It is the topic par excellence right now: The World Cup 2022 in Qatar, and the first World Cup taking place in a Middle Eastern country. In many ways, this World Cup has been unique, dominating the media landscape for good and bad reasons.
But while some people dive right into the football spirit, taking their football shirts and merch out of the closet and preparing their mid-game snacks, others have made it a point to boycott this year’s FIFA World Cup. “Will you watch the matches or boycott the World Cup?” is a question that has defined the event - not least because of the number of headlines surrounding the deaths of migrant workers.
In 2021, The Guardian was among the first news outlets to claim the death of more than 6500 migrant workers in Qatar in connection with the World Cup infrastructure projects, while the Qatar World Cup Chief estimates the number to be around 400 to 500. Since 2017, Qatar has been working together with the ILO (International Labour Organization) to improve working conditions, having rolled out the first phase of a technical cooperation programme which implements labour reforms and is now in its second phase. Nevertheless, these deaths remain irreversible, regardless of the specific death-toll figures. Especially for family and loved ones, each and every single life lost is invaluable.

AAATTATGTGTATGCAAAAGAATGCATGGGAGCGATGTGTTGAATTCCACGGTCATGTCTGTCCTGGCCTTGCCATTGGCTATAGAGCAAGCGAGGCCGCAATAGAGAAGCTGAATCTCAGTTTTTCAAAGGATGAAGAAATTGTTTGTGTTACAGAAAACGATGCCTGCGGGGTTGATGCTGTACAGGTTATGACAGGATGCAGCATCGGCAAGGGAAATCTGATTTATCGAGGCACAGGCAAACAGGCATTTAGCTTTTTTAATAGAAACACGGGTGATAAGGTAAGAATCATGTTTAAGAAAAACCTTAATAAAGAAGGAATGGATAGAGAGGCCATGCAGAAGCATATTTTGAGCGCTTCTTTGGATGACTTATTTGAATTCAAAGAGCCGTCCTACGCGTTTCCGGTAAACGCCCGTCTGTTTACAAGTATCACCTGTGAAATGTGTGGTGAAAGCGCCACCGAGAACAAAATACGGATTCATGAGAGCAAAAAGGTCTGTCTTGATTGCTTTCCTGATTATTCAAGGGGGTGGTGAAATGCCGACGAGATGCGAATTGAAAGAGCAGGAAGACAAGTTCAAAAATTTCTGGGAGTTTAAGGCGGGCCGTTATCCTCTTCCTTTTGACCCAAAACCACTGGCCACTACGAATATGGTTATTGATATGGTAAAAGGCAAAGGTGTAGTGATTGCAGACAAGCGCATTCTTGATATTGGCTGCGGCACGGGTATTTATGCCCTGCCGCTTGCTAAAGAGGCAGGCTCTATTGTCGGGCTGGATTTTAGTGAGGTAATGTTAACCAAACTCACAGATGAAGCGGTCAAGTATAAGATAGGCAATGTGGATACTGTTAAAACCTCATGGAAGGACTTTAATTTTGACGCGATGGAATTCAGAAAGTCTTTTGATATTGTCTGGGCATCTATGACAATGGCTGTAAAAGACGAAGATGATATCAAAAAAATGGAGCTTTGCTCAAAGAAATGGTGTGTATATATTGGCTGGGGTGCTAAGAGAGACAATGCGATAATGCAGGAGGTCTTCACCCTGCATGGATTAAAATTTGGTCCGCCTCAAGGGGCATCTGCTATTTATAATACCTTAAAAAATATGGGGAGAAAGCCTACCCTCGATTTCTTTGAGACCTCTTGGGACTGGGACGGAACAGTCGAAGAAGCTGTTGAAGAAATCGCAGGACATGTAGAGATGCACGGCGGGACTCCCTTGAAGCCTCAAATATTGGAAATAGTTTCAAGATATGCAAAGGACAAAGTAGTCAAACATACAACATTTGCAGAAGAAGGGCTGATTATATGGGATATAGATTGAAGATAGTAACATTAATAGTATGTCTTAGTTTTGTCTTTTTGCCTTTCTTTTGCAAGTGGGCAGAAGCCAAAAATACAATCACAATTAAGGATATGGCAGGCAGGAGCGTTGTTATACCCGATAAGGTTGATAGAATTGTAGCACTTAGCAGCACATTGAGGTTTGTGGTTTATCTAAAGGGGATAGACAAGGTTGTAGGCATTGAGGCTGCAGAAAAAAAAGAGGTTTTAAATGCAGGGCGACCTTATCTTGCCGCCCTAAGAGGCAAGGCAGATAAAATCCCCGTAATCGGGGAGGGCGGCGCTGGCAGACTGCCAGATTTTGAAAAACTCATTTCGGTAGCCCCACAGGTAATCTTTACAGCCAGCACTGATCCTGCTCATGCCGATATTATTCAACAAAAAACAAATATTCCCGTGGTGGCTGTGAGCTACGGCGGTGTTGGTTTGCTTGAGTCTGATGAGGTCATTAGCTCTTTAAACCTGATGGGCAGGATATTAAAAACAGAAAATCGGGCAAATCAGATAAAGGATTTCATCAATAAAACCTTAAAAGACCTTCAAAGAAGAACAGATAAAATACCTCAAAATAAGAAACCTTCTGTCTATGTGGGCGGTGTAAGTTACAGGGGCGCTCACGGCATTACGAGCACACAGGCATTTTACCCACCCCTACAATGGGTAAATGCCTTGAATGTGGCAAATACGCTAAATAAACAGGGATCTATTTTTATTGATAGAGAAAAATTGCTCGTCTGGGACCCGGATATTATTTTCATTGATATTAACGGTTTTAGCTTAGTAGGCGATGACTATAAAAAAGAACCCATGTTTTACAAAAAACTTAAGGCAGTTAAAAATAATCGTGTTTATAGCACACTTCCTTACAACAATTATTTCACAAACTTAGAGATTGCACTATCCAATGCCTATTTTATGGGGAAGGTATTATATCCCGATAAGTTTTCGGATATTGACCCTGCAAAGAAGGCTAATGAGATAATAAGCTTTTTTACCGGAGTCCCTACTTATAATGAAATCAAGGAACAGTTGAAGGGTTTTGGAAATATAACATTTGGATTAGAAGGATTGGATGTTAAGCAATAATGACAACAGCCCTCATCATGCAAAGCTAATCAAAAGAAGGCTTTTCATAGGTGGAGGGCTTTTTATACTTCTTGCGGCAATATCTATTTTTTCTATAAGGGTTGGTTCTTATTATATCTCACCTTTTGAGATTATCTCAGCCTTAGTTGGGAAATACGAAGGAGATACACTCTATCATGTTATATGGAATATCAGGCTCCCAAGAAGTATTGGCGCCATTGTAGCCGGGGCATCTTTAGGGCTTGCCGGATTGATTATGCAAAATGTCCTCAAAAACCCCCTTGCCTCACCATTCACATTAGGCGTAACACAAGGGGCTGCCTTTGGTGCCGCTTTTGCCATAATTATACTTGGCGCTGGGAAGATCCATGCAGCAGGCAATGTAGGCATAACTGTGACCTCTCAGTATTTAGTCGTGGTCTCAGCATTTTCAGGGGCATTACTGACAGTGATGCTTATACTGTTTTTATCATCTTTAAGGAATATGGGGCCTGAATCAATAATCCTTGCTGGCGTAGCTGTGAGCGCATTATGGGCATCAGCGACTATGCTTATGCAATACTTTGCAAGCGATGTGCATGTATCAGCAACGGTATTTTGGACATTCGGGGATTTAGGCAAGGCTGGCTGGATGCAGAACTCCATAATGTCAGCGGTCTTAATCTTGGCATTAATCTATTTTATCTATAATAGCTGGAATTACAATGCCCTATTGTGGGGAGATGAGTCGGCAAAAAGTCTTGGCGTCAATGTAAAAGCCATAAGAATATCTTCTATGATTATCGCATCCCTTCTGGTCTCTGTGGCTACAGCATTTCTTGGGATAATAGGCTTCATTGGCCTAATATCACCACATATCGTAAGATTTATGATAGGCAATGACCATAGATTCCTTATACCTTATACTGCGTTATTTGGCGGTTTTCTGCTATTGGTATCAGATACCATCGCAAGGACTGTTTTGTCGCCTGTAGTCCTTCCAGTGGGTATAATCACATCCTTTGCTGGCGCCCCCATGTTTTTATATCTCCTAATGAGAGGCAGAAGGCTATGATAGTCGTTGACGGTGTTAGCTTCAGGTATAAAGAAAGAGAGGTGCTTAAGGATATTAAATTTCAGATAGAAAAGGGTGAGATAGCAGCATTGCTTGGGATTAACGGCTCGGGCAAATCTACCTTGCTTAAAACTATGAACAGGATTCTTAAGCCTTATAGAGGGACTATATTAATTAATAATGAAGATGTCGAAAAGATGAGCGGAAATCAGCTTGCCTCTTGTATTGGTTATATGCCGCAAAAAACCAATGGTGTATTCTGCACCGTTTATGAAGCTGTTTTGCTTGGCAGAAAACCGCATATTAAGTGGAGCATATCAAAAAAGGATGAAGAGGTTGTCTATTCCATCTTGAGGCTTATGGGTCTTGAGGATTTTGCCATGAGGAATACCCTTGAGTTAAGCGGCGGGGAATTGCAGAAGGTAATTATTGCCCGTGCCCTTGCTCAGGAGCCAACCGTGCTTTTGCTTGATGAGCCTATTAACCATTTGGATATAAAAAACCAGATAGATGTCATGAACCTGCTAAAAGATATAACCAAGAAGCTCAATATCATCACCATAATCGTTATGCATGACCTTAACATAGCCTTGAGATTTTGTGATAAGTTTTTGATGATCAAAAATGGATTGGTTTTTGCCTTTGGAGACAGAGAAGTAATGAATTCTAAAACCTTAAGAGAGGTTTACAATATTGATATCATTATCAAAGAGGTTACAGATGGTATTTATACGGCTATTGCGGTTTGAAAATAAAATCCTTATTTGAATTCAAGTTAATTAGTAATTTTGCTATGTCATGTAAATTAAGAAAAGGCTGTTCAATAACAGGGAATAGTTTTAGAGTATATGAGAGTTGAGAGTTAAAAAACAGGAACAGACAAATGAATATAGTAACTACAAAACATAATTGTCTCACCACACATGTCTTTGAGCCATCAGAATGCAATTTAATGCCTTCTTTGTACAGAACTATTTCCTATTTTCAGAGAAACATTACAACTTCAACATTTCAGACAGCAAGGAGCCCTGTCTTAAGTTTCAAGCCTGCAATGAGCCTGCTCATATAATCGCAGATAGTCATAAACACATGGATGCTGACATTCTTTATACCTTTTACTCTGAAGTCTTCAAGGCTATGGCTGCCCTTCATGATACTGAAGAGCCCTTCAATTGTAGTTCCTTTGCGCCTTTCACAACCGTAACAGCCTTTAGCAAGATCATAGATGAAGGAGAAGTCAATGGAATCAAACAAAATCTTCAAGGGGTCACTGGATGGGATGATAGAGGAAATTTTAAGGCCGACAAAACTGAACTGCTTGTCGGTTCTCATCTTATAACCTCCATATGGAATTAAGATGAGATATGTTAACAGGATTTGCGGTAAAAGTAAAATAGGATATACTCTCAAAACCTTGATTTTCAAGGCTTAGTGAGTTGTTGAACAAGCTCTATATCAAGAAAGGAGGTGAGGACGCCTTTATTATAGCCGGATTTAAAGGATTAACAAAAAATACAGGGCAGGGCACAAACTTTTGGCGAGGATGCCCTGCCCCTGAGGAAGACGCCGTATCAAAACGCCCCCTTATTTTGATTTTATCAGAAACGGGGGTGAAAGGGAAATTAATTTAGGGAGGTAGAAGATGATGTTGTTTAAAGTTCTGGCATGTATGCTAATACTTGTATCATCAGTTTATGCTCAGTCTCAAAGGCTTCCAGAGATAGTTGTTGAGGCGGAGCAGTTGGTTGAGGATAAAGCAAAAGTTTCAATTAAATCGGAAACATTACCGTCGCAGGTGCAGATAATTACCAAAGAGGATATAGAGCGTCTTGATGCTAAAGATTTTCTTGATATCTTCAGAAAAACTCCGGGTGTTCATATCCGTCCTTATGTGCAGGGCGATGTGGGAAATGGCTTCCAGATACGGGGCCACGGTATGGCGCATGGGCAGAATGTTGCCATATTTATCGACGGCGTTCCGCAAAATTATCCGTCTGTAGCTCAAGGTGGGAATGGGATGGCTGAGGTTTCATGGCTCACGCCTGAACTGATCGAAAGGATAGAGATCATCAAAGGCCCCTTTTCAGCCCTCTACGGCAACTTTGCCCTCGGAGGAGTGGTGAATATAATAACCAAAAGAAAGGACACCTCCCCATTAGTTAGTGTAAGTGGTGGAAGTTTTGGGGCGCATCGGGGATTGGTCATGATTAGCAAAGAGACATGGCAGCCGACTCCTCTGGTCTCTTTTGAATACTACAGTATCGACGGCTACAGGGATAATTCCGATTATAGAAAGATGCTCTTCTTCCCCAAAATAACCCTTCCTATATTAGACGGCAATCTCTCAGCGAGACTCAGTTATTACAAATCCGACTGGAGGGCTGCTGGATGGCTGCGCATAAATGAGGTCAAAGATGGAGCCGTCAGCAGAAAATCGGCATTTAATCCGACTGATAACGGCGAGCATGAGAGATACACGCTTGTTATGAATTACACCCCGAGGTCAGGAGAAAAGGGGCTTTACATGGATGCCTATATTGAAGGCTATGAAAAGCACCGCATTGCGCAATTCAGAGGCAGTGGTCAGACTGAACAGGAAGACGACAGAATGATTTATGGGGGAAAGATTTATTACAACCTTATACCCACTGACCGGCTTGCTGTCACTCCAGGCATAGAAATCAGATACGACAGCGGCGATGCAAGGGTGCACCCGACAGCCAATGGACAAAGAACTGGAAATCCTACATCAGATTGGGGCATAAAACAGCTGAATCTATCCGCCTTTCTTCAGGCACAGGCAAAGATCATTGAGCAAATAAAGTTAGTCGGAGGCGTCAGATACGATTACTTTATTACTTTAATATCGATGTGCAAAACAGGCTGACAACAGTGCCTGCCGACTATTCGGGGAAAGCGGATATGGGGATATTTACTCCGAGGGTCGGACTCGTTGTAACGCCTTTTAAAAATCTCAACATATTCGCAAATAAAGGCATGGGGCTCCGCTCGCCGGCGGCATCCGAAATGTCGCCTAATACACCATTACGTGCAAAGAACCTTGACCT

Amongst others, the German national football team has been one of the first to voice criticism for the breach of human rights in 2021, by wearing football shirts that together form the word “Human Rights.” But amid all the World Cup hustle and bustle, other voices accusing the West of double standards are getting louder and louder. But is the West really acting hypocritically? In the case of Germany—a nation with its own complex migrant labour history—their recent (and past) political actions serve as a prologue against the background of their own nomination as host country for the next biggest international football tournament, the UEFA EURO 2024.
Case 1: Germany’s History of Migrant Labour
Qatar is not the first and only country to profit off migrant labour. This is a practice that has been around for centuries and which led countries like Germany or the Netherlands to be as multicultural as they are today. In the 1950s, after World War II, Germany’s insufficient workforce prompted the government to conclude agreements with countries like Italy, Portugal, Turkey, Morocco and many more, calling on their citizens to come to Germany for work. The so-called “Guest Worker Programme.”
Eventually, 14 million migrant workers in total helped rebuild Germany’s economy into what it is today. While 11 million proceeded to return to their home countries, approximately 3 million stayed in Germany, and continued their lives there. It is a history shaped by hard and often dirty work, bad accommodation, and an overall lack of integration and education initiatives. The effects of these practices still echo among many within German society today, manifested through inequality of opportunities or hate attacks, like the racially motivated 2020 attack that killed 9 people in Hanau.
Companies like Germany’s biggest pig slaughterhouse, “Tönnies,” are also being criticised for the way they treat their workers. In Tönnies’ case, workers were reportedly hired from countries like Romania through subcontractors. These types of work contracts allow for mass accommodation, low wages, unjustified terminations, and dismissed safety precautions for higher efficiency, leading to physical injuries. The scandal was revealed in 2020 during the pandemic, intensifying the effects on the individual workers involved.